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Old 11th March 2011, 12:35 AM   #1
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Default To James or to Baxandall?

Going the Baxandall route (James inside of a negative feedback loop), you get to use linear pots (less likely to have interchannel tracking issues and LOG curve variations from one pot to another), and the curves are symmetrical (if that matters and it may not), the pot gives you a flat response when centered, but because there's negatory feedback, the circuit may generate higher order harmonic distortion products. My mu follower tube circuits have the perfect product rolloff. I'd hate to lose that.

Going the James route (passive Baxandall - no negative feedback), the curves have some unusual curve shape change as the pots are turned, there's some interaction between the bass and treble control, turnover frequency shifts a little bit as the controls are turned, and the circuit as a whole seems likely to be noisier. Finding good LOG taper pots has proved to be a royal pain in the rumpster. None are 10% or 30% as per the choices in the Duncan James simulator program, which could have been a very big time saver.

I looked at a bunch of preamps and recievers from the "Golden Era" of tube stuff; McIntosh, Marantz, Scott, Heathkit, etc.etc.etc., to see what they were using. It appeared to be about half and half. Earlier stuff was more likely James, but that may be the stuff everyone thinks sounds so good... Any thoughts?
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Old 11th March 2011, 02:27 AM   #2
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Tone controls are a "can of worms". Very few recordings benefit from their presence. If TCs are installed, they should be completely defeatable, as in switched out of the signal path. The uploaded Max Robinson implementation of Baxendal style is "unity" gain and well suited to switch in/switch out. IMO, 4X 12AX7s for a stereo setup is OTT. The bottle count can be reduced and the signal path simplified by replacing the cap. coupled cathode followers with DC coupled ZVN0545A source followers.
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Old 11th March 2011, 11:07 AM   #3
DF96 is offline DF96  England
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A good Baxandall circuit should not give problems with high order distortion because it has plenty of feedback. Use a high gain low distortion valve and don't try to push too much signal through it, just enough to overcome noise.

I have never tried it myself, but a mu follower or a common cathode bootstrapped by a cathode follower (they are almost the same circuit) might work quite well as you can use lower value pots than usual so get less thermal noise. An ECC83 bootstrapped by an ECC81 is one possibility - you would have nearly 40dB of feedback around a linear valve.
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Old 11th March 2011, 03:29 PM   #4
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Here is one example. Omit the first triode and you have unity-gain circuit that can feed as low as 33 kohms load.

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Old 11th March 2011, 06:43 PM   #5
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Quote:
Originally Posted by Humdinger View Post
[snip] but because there's negatory feedback, the circuit may generate higher order harmonic distortion products. [snip]
Only if you have not enough feedback. Move past 30-40dB and all your harmonics are lower than without.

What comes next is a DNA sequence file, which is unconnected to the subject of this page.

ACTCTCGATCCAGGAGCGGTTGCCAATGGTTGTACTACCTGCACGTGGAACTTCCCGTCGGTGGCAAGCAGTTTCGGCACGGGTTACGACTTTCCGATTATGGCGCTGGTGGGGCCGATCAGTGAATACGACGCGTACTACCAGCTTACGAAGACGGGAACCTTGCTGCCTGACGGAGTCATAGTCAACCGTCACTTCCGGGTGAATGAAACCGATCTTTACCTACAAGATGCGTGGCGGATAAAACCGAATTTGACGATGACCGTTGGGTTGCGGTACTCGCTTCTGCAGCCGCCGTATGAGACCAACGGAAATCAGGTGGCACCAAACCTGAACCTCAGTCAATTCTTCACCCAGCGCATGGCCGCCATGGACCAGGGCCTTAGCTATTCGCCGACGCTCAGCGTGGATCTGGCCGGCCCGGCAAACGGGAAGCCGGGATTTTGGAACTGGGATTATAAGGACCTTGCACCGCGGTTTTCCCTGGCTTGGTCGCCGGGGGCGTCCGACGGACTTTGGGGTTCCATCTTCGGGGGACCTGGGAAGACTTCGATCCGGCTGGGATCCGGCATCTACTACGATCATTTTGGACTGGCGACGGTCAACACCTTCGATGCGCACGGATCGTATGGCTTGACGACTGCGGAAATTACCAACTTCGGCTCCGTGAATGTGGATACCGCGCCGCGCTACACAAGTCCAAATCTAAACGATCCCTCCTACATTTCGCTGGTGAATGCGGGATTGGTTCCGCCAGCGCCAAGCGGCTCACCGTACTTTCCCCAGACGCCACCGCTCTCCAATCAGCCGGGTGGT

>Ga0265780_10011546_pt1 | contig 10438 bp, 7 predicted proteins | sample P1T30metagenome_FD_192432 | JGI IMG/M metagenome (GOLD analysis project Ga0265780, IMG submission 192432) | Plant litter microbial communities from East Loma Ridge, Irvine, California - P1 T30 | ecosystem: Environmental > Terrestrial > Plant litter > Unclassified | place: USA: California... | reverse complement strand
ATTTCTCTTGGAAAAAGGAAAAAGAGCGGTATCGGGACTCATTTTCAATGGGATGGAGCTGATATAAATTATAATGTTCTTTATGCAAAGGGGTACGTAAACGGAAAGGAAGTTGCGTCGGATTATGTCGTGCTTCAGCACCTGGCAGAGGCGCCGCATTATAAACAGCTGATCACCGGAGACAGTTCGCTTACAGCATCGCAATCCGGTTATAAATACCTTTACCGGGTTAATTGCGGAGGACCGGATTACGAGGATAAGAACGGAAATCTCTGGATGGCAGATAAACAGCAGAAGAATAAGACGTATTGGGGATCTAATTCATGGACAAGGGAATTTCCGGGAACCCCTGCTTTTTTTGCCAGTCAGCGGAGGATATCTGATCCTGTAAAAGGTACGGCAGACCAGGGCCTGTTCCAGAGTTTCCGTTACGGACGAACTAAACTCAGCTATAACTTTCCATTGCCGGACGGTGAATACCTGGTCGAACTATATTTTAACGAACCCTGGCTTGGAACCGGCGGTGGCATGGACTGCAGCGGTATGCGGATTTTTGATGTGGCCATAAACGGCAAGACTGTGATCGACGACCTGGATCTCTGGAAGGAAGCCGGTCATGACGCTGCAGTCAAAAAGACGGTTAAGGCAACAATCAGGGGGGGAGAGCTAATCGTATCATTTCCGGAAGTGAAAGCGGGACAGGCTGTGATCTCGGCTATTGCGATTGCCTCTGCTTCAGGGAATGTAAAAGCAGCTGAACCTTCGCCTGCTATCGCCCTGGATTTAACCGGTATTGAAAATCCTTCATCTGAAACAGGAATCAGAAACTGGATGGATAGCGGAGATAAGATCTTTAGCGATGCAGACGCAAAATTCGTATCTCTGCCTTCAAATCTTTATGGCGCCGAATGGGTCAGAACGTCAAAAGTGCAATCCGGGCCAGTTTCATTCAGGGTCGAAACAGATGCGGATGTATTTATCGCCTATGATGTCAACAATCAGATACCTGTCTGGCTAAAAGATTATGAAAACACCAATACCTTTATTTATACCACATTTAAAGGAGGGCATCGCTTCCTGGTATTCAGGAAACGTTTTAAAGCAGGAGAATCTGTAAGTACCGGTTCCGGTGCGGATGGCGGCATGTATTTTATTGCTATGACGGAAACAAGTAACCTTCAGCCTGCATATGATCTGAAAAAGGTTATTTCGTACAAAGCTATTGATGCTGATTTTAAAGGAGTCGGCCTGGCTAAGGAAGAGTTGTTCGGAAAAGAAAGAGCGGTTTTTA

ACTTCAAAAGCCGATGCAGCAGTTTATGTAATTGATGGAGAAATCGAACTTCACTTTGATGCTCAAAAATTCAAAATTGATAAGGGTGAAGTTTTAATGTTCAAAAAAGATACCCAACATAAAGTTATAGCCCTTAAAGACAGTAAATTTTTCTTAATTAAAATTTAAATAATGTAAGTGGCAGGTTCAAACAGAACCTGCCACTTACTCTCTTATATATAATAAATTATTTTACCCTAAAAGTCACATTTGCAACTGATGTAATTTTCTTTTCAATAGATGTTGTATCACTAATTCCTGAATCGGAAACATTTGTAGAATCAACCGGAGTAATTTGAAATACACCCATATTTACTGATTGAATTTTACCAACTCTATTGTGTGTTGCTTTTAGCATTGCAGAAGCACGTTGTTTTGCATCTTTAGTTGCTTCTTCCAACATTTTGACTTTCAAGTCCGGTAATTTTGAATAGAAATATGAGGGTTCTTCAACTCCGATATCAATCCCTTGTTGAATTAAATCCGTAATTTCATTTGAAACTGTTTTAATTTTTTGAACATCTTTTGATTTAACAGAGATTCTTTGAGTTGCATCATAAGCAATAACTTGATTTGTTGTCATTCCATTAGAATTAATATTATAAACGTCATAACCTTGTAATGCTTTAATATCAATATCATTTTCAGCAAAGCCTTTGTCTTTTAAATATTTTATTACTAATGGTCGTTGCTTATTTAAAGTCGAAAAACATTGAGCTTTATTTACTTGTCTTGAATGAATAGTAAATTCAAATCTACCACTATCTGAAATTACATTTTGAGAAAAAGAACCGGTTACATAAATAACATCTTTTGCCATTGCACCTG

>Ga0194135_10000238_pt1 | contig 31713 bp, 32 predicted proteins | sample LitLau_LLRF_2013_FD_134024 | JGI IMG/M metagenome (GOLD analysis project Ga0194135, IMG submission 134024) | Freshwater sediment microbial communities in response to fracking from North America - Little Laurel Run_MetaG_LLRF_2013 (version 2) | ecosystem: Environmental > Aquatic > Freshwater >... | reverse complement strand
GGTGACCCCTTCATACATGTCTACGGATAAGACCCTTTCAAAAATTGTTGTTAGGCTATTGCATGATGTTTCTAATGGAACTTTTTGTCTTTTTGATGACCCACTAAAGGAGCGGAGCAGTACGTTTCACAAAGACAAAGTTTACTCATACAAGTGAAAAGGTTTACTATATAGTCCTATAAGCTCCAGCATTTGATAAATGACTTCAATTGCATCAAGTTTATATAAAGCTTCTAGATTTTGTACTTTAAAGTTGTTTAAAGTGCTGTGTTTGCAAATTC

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Old 11th March 2011, 09:00 PM   #6
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Thanks much for the above comments. I think I'll build a Baxandall, with the negative feedback, using a 6SL7 set at 2mA, with a Gary Pimm mu follower MOSFET current source plate load (I'm already using the Pimm circuit in my poweramp and it works perfect), and then look at it on a spectrum analyzer. If the distortion spectrum rolls off fast at all settings of the tone controls, it will be the best tone circuit I know of. The more recent (post 1960) highly regarded McIntosh preamps have the Baxandall w. feedback topology. How bad can it be? There will be a bypass switch, and I want to be able to compare bypass with tone enabled and set exactly flat. Getting the James circuit to give you a flat curve is difficult. BTW, I've been told by a very reliable source that the 6SL7 is significantly more linear than the 12AX7. Not quite as much gain as a 12AX7, but with a current source load I'll have the full mu of the tube (70).
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Old 12th March 2011, 11:32 AM   #7
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You won't get the full mu of the valve as the tone network will load the valve. A mu follower type load will help, though it will only approximate a CCS if unloaded. To get full mu you need a CCS load, then a cathode follower to drive the tone network.
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Old 12th March 2011, 06:40 PM   #8
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Originally Posted by DF96 View Post
You won't get the full mu of the valve as the tone network will load the valve. A mu follower type load will help, though it will only approximate a CCS if unloaded. To get full mu you need a CCS load, then a cathode follower to drive the tone network.
The Pimm I source has a "mu" output that can be used optionally. It's a low Z output. So you get the benefits of a current source plate load (tube gain approaching mu spec), and have a low Z output that can drive 20Kohms no sweat (based on the distortion spectrum shape and amount of distortion). It may be able to drive considerably less than 20K, but I ran out of time and didn't measure any lower than that. Maybe there's more to it. Guess I'll find out.
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